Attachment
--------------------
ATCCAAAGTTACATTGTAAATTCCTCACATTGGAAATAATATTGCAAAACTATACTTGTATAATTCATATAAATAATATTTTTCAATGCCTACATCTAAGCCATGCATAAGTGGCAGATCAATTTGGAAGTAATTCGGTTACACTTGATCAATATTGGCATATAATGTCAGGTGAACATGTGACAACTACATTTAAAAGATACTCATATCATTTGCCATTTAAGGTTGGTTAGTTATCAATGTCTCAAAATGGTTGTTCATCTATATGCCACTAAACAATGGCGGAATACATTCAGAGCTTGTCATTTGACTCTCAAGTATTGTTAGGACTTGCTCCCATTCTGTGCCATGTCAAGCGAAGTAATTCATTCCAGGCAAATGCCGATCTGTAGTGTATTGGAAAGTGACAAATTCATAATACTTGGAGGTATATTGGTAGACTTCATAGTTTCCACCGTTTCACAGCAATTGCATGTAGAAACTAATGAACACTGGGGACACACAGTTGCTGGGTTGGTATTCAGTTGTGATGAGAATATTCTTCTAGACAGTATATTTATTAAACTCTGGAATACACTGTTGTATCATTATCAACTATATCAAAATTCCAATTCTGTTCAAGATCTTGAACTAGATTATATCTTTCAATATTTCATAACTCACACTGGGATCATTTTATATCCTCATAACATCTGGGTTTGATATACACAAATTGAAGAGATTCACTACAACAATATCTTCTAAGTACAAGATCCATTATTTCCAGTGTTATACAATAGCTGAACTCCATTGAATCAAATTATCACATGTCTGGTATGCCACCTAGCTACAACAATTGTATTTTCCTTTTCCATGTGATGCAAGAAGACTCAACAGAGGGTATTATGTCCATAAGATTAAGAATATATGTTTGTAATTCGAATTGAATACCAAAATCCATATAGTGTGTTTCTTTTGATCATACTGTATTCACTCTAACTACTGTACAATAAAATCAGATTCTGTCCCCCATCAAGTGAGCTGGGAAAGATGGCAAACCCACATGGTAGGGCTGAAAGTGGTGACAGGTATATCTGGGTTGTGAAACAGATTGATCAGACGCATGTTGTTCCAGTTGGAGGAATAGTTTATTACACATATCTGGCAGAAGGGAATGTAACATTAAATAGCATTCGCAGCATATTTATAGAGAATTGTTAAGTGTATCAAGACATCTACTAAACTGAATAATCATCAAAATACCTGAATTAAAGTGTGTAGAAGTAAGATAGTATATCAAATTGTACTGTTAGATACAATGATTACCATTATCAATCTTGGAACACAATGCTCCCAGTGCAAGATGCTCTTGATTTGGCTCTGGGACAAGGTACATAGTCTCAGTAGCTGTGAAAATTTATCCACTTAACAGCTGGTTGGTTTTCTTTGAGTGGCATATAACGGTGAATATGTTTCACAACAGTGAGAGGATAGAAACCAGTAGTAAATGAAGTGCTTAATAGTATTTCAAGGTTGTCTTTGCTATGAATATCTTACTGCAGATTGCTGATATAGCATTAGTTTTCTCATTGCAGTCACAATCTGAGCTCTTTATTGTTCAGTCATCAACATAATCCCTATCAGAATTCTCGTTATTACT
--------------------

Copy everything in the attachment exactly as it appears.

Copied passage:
ATCCAAAGTTACATTGTAAATTCCTCACATTGGAAATAATATTGCAAAACTATACTTGTATAATTCATATAAATAATATTTTTCAATGCCTACATCTAAGCCATGCATAAGTGGCAGATCAATTTGGAAGTAATTCGGTTACACTTGATCAATATTGGCATATAATGTCAGGTGAACATGTGACAACTACATTTAAAAGATACTCATATCATTTGCCATTTAAGGTTGGTTAGTTATCAATGTCTCAAAATGGTTGTTCATCTATATGCCACTAAACAATGGCGGAATACATTCAGAGCTTGTCATTTGACTCTCAAGTATTGTTAGGACTTGCTCCCATTCTGTGCCATGTCAAGCGAAGTAATTCATTCCAGGCAAATGCCGATCTGTAGTGTATTGGAAAGTGACAAATTCATAATACTTGGAGGTATATTGGTAGACTTCATAGTTTCCACCGTTTCACAGCAATTGCATGTAGAAACTAATGAACACTGGGGACACACAGTTGCTGGGTTGGTATTCAGTTGTGATGAGAATATTCTTCTAGACAGTATATTTATTAAACTCTGGAATACACTGTTGTATCATTATCAACTATATCAAAATTCCAATTCTGTTCAAGATCTTGAACTAGATTATATCTTTCAATATTTCATAACTCACACTGGGATCATTTTATATCCTCATAACATCTGGGTTTGATATACACAAATTGAAGAGATTCACTACAACAATATCTTCTAAGTACAAGATCCATTATTTCCAGTGTTATACAATAGCTGAACTCCATTGAATCAAATTATCACATGTCTGGTATGCCACCTAGCTACAACAATTGTATTTTCCTTTTCCATGTGATGCAAGAAGACTCAACAGAGGGTATTATGTCCATAAGATTAAGAATATATGTTTGTAATTCGAATTGAATACCAAAATCCATATAGTGTGTTTCTTTTGATCATACTGTATTCACTCTAACTACTGTACAATAAAATCAGATTCTGTCCCCCATCAAGTGAGCTGGGAAAGATGGCAAACCCACATGGTAGGGCTGAAAGTGGTGACAGGTATATCTGGGTTGTGAAACAGATTGATCAGACGCATGTTGTTCCAGTTGGAGGAATAGTTTATTACACATATCTGGCAGAAGGGAATGTAACATTAAATAGCATTCGCAGCATATTTATAGAGAATTGTTAAGTGTATCAAGACATCTACTAAACTGAATAATCATCAAAATACCTGAATTAAAGTGTGTAGAAGTAAGATAGTATATCAAATTGTACTGTTAGATACAATGATTACCATTATCAATCTTGGAACACAATGCTCCCAGTGCAAGATGCTCTTGATTTGGCTCTGGGACAAGGTACATAGTCTCAGTAGCTGTGAAAATTTATCCACTTAACAGCTGGTTGGTTTTCTTTGAGTGGCATATAACGGTGAATATGTTTCACAACAGTGAGAGGATAGAAACCAGTAGTAAATGAAGTGCTTAATAGTATTTCAAGGTTGTCTTTGCTATGAATATCTTACTGCAGATTGCTGATATAGCATTAGTTTTCTCATTGCAGTCACAATCTGAGCTCTTTATTGTTCAGTCATCAACATAATCCCTATCAGAATTCTCGTTATTACT